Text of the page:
History of the XenoFractal development

I read an article in New Scientist about Symplectic Geometry back in 1994 and coded the first algorithm. The core code is only a few lines in quick basic (and I even managed to code those incorrectly at first). Some of the images reminded me of diatoms (images below). 


Above two of the earlier fractals (in this case the term fractal is accurate since these 

Left and right diatoms. These are microscopic particles that form colonies. The patterns were similar to the patterns on my computer. Some looked like diatoms while others looked more exotic and the name "Orchid Fractal" stuck for a while due to the shape of this specific image (which reminded me of a Bee Orchid). 

A new geometry… (Article in Discover Magazine 1998)

"March 1994 brought an article in New Scientist magazine about something called symplectic geometry, one ingredient of chaos theory. 'Symplectic' just means 'complex', but its mathematical associations are those of the complex numbers, in which minus one has a square root. In symplectic space a line is always at right angles to itself. Symplectic geometry includes velocities as well as positions, it is a geometry of motion. Well, he needed a new geometry, and since this one was on offer... He entered some sample formulas into his computer, trying to use symplectic geometry to model the motion of individuals in crowds. Suddenly, on the screen, in vivid colour, growing before his eyes, were the most striking, mysterious, and downright beautiful images that he'd ever seen. There were hundreds of them, thousands, millions. Every new 'seed' number that he fed his computer produced a new and different image."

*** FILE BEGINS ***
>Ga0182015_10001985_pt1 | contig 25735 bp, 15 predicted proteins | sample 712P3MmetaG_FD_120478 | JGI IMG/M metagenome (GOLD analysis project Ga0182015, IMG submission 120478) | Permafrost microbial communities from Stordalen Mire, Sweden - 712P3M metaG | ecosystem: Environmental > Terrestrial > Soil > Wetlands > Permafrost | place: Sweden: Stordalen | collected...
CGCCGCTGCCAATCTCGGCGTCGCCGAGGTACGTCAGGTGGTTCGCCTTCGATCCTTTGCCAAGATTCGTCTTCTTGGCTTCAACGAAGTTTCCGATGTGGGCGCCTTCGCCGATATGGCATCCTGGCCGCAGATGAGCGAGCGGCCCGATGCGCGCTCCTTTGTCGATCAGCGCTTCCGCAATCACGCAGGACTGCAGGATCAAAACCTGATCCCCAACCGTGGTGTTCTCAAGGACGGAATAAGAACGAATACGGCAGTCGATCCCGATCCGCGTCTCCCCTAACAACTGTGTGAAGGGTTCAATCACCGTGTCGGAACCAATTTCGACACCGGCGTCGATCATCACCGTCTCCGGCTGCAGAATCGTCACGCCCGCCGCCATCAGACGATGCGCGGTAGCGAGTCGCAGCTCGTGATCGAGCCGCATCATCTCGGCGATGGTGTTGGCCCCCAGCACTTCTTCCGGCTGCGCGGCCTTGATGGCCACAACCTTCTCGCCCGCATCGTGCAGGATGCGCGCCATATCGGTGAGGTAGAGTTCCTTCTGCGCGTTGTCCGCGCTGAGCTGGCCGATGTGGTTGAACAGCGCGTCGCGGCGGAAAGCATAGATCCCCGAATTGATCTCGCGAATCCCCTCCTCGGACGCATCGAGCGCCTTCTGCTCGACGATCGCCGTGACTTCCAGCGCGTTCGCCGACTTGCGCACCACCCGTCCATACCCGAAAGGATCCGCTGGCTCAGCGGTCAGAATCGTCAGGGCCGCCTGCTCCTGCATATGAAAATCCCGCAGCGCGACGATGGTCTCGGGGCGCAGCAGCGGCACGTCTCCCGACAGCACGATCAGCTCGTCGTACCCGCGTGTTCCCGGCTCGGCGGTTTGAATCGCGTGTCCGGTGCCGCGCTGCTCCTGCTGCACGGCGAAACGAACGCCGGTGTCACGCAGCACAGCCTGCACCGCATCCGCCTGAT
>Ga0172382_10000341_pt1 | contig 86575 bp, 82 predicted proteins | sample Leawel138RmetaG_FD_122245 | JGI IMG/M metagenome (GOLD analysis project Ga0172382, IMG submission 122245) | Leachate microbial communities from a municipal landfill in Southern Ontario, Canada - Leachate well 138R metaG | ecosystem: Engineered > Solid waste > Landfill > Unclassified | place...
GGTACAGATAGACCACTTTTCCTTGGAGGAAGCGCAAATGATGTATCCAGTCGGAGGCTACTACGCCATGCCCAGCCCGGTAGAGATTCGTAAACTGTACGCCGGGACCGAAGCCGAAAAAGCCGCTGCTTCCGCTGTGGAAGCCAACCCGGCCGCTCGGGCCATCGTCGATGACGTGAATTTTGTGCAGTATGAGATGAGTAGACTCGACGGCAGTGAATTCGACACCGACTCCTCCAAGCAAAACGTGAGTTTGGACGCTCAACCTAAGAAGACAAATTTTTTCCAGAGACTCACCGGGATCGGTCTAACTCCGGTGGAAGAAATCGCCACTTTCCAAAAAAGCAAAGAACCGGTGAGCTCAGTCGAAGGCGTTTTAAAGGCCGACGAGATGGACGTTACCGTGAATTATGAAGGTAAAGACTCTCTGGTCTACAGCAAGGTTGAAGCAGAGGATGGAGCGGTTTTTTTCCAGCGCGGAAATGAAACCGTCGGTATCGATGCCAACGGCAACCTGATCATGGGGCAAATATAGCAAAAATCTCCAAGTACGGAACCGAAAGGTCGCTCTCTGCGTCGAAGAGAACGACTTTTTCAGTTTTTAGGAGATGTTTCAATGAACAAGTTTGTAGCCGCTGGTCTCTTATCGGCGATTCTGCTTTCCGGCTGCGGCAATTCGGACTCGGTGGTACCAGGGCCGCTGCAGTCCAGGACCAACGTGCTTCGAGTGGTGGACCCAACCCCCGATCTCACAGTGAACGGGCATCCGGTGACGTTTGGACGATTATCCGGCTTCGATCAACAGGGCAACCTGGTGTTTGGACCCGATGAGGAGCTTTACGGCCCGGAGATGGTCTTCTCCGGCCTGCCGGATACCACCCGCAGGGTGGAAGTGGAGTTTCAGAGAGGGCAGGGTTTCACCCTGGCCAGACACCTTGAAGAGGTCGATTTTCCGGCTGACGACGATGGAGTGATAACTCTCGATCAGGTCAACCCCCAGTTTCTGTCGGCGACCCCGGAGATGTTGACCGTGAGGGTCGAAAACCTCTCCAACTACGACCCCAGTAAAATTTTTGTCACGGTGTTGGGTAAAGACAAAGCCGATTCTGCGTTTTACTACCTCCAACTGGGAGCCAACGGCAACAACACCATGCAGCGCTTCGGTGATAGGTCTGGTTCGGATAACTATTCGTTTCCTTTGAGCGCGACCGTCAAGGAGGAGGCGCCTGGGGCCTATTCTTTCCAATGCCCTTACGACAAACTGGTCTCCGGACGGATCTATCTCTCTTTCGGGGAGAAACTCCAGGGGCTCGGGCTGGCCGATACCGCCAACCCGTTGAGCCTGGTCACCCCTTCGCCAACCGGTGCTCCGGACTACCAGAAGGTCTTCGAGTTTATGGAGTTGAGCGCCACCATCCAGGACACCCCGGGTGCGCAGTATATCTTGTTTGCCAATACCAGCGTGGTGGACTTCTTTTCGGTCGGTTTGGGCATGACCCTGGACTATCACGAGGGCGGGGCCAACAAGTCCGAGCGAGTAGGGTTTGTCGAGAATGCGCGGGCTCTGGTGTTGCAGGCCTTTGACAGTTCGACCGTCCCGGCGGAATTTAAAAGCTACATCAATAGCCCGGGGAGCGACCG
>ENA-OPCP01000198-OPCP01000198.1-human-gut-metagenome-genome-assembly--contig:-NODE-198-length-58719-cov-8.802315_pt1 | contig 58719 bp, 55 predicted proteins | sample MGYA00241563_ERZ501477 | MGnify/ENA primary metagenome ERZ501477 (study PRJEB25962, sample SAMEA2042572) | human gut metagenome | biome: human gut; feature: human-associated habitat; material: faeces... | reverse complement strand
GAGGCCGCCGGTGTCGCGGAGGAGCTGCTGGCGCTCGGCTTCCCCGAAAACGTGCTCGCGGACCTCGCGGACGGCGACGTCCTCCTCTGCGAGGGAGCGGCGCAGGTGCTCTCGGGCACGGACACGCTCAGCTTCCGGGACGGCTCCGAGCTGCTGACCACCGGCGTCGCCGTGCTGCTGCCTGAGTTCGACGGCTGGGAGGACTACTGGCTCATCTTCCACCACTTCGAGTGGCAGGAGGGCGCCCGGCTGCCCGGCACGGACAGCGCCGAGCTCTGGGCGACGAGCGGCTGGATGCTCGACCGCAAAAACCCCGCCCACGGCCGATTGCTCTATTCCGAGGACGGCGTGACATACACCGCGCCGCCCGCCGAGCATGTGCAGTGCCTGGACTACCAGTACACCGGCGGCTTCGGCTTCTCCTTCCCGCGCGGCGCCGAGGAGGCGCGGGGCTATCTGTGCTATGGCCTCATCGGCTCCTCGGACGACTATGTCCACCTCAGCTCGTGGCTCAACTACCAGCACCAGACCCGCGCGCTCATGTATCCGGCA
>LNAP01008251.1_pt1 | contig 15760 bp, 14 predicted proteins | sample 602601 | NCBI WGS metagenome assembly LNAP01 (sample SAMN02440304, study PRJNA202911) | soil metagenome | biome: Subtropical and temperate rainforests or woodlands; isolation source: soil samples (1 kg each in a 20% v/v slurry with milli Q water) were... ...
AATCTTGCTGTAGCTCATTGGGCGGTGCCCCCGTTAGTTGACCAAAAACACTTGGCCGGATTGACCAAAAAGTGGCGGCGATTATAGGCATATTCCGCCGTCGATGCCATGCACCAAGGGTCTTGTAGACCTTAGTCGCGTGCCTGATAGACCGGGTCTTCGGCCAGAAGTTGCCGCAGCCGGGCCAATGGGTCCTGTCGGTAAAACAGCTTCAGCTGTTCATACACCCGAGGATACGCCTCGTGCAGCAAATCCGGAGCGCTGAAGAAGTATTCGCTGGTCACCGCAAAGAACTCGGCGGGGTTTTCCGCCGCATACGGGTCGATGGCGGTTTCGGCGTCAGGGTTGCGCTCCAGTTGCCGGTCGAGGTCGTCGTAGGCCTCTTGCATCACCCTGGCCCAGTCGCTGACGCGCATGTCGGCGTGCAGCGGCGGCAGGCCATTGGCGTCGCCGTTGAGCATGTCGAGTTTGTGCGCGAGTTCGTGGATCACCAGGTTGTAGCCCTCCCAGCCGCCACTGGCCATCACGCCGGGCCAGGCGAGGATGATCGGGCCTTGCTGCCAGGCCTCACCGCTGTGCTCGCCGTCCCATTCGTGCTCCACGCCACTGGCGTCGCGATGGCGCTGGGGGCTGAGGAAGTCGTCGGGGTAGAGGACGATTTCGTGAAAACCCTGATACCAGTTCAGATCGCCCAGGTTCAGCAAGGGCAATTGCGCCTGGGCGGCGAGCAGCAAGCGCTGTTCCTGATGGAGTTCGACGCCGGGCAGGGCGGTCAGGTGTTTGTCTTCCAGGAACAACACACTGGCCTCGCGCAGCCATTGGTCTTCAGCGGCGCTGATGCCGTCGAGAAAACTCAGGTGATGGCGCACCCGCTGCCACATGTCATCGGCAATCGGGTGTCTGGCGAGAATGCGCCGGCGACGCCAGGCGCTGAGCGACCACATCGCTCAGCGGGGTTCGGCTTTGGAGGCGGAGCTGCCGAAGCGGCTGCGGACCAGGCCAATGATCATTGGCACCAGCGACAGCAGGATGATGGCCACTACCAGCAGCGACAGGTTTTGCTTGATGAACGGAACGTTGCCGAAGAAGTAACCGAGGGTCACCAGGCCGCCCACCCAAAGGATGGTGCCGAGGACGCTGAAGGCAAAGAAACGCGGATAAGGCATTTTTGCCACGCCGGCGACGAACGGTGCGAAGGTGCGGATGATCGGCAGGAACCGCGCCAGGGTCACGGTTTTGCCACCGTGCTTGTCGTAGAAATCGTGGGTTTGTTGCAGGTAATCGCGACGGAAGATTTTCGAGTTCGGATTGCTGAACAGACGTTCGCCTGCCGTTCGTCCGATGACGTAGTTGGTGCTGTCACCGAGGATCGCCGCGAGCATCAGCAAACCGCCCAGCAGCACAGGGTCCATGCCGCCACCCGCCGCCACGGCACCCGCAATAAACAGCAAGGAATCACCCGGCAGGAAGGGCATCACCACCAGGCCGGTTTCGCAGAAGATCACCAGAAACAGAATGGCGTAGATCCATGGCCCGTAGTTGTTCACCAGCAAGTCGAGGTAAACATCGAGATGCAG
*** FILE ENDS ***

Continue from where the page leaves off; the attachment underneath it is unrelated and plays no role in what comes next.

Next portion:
For the full story by Ian Stewart - click here.

Although these are technically Strange Non-Chaotic Attractors (SNA's) I named them XenoFractals as the algorithm is iterative and combinatorial on several levels.

So what is a SNA? Strange Non-Chaotic Attractors arise commonly in systems subjected to quasiperiodic forcing. A SNA has a complicated (fractal) structure but does not have a positive Lyapunov exponent - trajectories separate at rates that are slower than exponential. So the patterns (as you can see in the numerous video clips on this site) grow on the screen. 

The Xenofractals have both a fractal dimension and are self similar (for example the Galaxy Xenofractal seen in deep zoom has recurring patterns at different scale). 

An interesting property is that they can be driven with data - the heart rate variability experiments proved to be very accurate and interesting in detecting chaotic signatures (or lack of as the case turned out to be). 

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